A born showman, Mickey excels as a front man and emcee, whether it’s belting out their popular album track “She,” informing the younger audience members prior to “I’m A Believer” that “we sang this way before Shrek,” pounding away on the tympanis for “Randy Scouse Git” or firing up the audience with his James Brown-influenced workout, “Goin’ Down.”  Dolenz also played the drums when he wasn’t strumming a rhythm guitar, mostly on a segment that featured songs from their third album, Headquarters.

A five-song block from the Head soundtrack included Mickey on the movie’s theme, “Porpoise Song” (co-written by Carole King), Nesmith’s popular “Circle Sky,” and Peter singing his composition “Long Title: Do I Have To Do This All Over Again.” Whether or not this helped sell the special Head box sets available at the merchandise table for $70 a pop is hard to say. Tour t-shirts and booklets were moving briskly, though.

Toward the end of the show, Mickey noted that there was no way they could exclude “Daydream Believer” – Davy Jones’ most memorable lead vocal – from the set list. “We all talked about who should sing it, and we decided that this song belongs to you, the fans.” Without hesitation, Dolenz invited a young lady, appropriately attired in proper ‘60s mini-skirt and go-go boots, to do the honors.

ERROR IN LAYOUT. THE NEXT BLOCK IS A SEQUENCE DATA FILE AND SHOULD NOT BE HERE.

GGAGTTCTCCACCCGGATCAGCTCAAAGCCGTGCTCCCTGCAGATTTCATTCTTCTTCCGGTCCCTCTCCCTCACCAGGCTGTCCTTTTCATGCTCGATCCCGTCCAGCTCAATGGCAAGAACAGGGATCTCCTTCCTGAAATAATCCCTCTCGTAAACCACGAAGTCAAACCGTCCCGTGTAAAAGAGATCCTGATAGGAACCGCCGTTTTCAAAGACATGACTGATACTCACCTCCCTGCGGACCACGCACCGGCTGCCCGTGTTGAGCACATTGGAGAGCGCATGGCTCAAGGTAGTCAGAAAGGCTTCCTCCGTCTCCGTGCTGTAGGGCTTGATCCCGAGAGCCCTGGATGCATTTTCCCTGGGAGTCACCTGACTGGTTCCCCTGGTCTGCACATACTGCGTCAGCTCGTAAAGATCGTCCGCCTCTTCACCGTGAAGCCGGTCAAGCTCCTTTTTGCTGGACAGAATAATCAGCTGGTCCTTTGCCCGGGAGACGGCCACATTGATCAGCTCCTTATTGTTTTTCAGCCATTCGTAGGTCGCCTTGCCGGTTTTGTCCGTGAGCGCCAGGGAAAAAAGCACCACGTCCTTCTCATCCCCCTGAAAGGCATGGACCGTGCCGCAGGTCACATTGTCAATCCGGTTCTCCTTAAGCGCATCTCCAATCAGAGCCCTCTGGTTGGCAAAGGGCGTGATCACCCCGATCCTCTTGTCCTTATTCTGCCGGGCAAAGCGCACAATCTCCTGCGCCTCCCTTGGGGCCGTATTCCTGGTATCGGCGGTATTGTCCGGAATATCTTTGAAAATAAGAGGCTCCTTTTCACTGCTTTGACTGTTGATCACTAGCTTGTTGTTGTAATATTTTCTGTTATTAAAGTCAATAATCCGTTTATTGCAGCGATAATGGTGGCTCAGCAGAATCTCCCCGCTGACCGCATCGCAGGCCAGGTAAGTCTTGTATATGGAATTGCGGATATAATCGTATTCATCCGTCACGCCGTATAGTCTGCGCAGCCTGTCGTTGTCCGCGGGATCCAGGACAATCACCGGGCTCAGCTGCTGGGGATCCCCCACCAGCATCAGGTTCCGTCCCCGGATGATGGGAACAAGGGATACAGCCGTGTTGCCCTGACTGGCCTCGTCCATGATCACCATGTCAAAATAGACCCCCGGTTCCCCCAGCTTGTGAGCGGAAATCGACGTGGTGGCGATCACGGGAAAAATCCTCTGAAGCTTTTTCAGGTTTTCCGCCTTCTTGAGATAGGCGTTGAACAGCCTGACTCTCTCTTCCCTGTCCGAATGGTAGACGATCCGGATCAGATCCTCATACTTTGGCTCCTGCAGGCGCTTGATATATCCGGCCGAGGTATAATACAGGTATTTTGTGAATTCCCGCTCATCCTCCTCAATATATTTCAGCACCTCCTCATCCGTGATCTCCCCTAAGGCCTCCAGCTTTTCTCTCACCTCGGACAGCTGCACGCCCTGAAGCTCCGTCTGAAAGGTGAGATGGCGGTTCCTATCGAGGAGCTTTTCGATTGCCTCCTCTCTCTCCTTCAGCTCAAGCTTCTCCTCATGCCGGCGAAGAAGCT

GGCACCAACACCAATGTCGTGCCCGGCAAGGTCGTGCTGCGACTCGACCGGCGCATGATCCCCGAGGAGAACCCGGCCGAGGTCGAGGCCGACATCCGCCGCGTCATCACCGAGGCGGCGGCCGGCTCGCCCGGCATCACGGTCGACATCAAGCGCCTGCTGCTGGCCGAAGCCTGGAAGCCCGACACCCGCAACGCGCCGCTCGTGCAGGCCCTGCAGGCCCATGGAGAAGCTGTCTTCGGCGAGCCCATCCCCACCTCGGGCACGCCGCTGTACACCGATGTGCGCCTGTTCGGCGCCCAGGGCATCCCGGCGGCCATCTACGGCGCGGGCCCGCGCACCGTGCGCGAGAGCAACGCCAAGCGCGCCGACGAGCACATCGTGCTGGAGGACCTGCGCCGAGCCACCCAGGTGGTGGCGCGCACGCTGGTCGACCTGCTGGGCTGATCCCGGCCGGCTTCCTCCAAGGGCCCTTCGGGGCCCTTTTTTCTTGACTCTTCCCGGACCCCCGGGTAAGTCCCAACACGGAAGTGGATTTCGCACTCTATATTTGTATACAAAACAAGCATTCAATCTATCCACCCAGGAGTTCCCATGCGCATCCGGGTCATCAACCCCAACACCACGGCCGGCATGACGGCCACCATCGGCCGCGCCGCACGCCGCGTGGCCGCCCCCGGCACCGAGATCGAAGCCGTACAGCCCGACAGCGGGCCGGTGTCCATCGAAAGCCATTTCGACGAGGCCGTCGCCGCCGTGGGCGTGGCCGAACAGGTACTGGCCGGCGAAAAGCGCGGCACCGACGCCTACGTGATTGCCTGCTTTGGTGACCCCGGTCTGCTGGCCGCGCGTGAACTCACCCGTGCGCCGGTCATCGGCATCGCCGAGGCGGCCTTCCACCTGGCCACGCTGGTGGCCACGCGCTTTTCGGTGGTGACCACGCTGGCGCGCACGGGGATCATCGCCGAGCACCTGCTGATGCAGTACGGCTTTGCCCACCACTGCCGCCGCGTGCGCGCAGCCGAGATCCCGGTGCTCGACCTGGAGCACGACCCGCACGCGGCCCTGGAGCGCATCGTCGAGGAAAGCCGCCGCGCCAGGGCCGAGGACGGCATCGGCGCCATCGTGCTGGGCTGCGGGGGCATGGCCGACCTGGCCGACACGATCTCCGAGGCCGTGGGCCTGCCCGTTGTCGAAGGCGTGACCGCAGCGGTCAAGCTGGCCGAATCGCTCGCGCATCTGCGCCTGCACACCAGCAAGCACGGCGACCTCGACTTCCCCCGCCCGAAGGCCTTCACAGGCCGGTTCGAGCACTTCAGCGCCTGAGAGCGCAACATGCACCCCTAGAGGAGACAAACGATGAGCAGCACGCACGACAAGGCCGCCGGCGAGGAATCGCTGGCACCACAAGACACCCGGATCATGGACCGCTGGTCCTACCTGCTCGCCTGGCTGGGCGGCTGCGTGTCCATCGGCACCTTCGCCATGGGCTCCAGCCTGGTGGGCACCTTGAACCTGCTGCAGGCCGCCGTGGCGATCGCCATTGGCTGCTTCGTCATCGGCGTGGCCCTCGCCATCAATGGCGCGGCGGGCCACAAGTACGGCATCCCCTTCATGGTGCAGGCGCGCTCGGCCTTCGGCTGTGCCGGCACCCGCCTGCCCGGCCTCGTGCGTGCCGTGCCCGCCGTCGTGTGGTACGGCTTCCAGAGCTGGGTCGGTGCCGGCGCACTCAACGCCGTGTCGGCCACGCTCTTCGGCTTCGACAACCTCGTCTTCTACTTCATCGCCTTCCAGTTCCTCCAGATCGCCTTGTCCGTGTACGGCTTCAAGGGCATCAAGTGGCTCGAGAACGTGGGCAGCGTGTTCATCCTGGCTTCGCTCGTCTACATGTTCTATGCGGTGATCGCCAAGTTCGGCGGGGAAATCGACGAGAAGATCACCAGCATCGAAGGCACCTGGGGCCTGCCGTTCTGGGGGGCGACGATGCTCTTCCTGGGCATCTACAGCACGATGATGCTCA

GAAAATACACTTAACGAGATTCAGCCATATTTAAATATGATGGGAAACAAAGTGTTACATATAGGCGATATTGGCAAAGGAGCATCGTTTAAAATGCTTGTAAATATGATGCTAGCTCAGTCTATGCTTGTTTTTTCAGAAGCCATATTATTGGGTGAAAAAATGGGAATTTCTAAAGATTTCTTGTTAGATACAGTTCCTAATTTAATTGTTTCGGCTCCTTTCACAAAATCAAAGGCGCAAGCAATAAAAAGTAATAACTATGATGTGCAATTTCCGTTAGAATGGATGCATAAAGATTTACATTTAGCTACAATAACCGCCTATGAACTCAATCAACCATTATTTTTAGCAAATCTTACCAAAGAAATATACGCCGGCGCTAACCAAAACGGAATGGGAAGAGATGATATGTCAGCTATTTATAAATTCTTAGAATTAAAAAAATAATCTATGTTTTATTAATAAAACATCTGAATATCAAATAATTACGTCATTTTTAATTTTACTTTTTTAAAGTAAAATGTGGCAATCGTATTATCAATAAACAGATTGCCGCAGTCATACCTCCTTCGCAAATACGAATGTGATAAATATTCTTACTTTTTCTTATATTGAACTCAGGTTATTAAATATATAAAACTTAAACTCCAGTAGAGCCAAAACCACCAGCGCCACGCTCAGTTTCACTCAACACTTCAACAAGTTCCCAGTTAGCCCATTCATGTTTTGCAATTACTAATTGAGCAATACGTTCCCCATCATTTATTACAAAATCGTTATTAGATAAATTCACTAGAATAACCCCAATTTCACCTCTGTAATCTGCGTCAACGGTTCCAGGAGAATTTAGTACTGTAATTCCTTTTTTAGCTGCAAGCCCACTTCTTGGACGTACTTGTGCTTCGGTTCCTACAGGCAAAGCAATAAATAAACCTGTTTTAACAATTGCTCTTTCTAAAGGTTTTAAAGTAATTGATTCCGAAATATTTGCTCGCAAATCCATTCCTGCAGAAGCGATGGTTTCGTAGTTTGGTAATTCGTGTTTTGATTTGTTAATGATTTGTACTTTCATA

“You’ve been singing along to all of the songs all night, so you’re getting another chance,” Mickey told her.

It was difficult to discern if, for this lucky lady, this was an alcohol-related incident or simply the stark realization of being on stage with her heroes. It’s a good bet that she can hit those notes flawlessly in the privacy of her own home. We’ll never know.

At 9:52, Nesmith closed the show with “What Am I Doing Hangin’ ‘Round” from Pisces, Aquarius, Capricorn & Jones, Ltd., and opened the obligatory encore with his “Listen To The Band.” Peter then replicated his album introduction of “Peter Percival Patterson’s Pet Pig Porky” that segues into their classic “Pleasant Valley Sunday,” a powerful conclusion to a fine evening of entertainment that was far from warmed-over nostalgia.

Instead, it was another shining example of why the Prefab Four’s exclusion from the Rock and Roll Hall of Fame remains an ongoing mystery.

After all, considering that the band was essentially put together by a television casting company for a proposed situation comedy, the Monkees have amazing staying power, as evidenced by the teenagers, sub-teens and 20-somethings singing and dancing in the aisles along with their parents and grandparents.

As the Monkees left the stage to a rousing standing ovation, a smiling Nesmith stopped, looked at the appreciative crowd, waved and said simply, “Thank you so much!” clearly enjoying the moment and perhaps wondering why he didn’t rejoin his old bandmates for these tours a lot sooner.

Was Davy missed? He certainly was, especially around the 9:25 p.m. mark.

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(1) comment

MA Wilson

This is an interesting article, I like the angle regarding people of all ages. One thing though, Micky does not spell his name with an "e".